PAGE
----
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PUMA’s mobile fabric pod packs light

May 1st, 2012 / By: / Exteriors

PUMA®, the sport and lifestyle company, wanted a practical and high profile venue when it enlisted Inflate Products Ltd., a U.K.-based manufacturer of inflatable fabric pods, cubes and domes, to design a temporary structure for use at the Volvo Ocean Race. PUMA sponsors an entry in the round-the-world sailboat competition and sets up temporary brand venues in each of the 10 pit stop port cities. This project, dubbed the PUMA Social Club, “was supposed to be a casual and chill place to hang out,” explains Nick Crosbie, founder of Inflate. “There would be a bar and other activities to attract the young and the hip.”

“[PUMA] wanted the design to complement what they had,” he says. “They wanted something big enough but also something that could be packed down smaller than the containers.” PUMA settled on a structure that can be set up in four days, taken down in two to three, and once down, all components fit into three open-top, 12m containers.

Inflate had worked with PUMA before, supplying temporary structures at a number of events in the U.S. and U.K. PUMA initially expressed interest in the Airflow line of stitched-together inflatables, constructed of PVC and ripstop nylon that require continually running inflation fans because air leaks through the seams—hence the name Airflow, Crosbie explains. It’s one of several pneumatic systems offered by Inflate.

The company’s newer AirClad design, produced by a division of the same name, is a sealed system intended for more permanent installations. The fabric is high frequency welded and fans run only when necessary—typically about 10 seconds every 20–30 minutes, depending on the weather, Crosbie says.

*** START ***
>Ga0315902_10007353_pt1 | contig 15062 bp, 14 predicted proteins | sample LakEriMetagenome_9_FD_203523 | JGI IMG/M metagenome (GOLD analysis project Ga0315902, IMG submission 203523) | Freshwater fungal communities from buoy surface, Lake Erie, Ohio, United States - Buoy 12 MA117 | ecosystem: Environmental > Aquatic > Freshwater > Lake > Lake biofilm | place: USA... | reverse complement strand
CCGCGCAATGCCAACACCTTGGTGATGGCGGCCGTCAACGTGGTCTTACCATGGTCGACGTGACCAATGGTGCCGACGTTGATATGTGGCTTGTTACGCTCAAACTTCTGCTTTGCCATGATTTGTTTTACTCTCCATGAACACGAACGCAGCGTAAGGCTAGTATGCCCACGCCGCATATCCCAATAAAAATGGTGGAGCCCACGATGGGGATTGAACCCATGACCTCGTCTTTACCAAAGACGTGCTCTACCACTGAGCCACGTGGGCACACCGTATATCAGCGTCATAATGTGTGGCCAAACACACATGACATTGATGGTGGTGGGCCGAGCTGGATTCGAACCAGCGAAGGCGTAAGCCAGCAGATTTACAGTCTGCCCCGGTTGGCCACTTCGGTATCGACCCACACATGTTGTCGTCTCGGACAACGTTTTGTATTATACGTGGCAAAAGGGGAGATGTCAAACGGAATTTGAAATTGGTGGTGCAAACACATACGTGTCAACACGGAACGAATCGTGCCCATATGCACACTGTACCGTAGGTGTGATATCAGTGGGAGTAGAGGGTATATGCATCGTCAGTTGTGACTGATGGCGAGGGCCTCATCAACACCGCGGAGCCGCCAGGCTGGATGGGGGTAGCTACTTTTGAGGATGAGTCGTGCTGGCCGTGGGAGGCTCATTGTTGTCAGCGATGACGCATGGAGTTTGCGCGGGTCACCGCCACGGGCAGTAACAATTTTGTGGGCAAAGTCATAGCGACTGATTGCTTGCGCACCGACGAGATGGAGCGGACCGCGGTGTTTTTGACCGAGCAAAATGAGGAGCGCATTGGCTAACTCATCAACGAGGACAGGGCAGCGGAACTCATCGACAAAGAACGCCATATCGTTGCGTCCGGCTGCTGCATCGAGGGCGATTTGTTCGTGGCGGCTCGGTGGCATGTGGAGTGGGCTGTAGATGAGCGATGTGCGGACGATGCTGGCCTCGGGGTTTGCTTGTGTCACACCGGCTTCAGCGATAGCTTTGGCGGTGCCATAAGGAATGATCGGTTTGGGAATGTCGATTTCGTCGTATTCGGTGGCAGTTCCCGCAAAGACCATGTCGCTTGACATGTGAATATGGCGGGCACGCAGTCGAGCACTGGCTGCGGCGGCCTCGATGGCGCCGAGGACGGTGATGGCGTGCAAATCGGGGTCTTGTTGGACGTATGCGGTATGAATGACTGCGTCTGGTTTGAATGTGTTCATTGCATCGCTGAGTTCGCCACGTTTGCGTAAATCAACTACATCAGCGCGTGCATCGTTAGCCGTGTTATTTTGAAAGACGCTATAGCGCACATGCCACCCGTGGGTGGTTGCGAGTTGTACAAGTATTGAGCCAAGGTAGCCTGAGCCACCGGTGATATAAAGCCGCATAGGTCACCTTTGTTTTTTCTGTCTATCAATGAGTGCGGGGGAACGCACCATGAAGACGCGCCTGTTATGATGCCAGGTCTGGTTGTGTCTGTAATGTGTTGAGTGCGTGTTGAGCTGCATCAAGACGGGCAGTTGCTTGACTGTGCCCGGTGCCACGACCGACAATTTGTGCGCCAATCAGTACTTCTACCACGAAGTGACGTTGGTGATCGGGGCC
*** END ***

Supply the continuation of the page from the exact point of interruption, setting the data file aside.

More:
Instead of the sport/garment-grade material supplied to Inflate by factories in China and Malaysia for Airflow structures, the design team chose France-based Serge Ferrari’s 501 PVC-coated polyester for the AirClad project. Because of the more technical, architectural nature of the fabric, “it was ideal,” Crosbie says. “Able to withstand high-tension, high-pressure inflation, and it’s longer wearing.”

Inflated fabric cells, constructed out of 225m2 of the rain- and dirt-repellent material, stretch down the sides of the PUMA Social Club’s steel subframe. “Inflation gives the structure extra tension and lateral strength, as well as increased insulation,” Crosbie says. Gray-tinted glass panels adorn the front and rear exterior walls. The panels, juxtaposed with the inflatable cells, make the building “look sort of like an iPad®,” Crosbie notes.

The club measures 135m2 and can comfortably accommodate about 100 people. A rooftop terrace of the same dimensions, accessible by an exterior staircase, offers visitors a great view of all the port-side race happenings.

Jan M. Brenny is a freelance writer based in Minneapolis, Minn.

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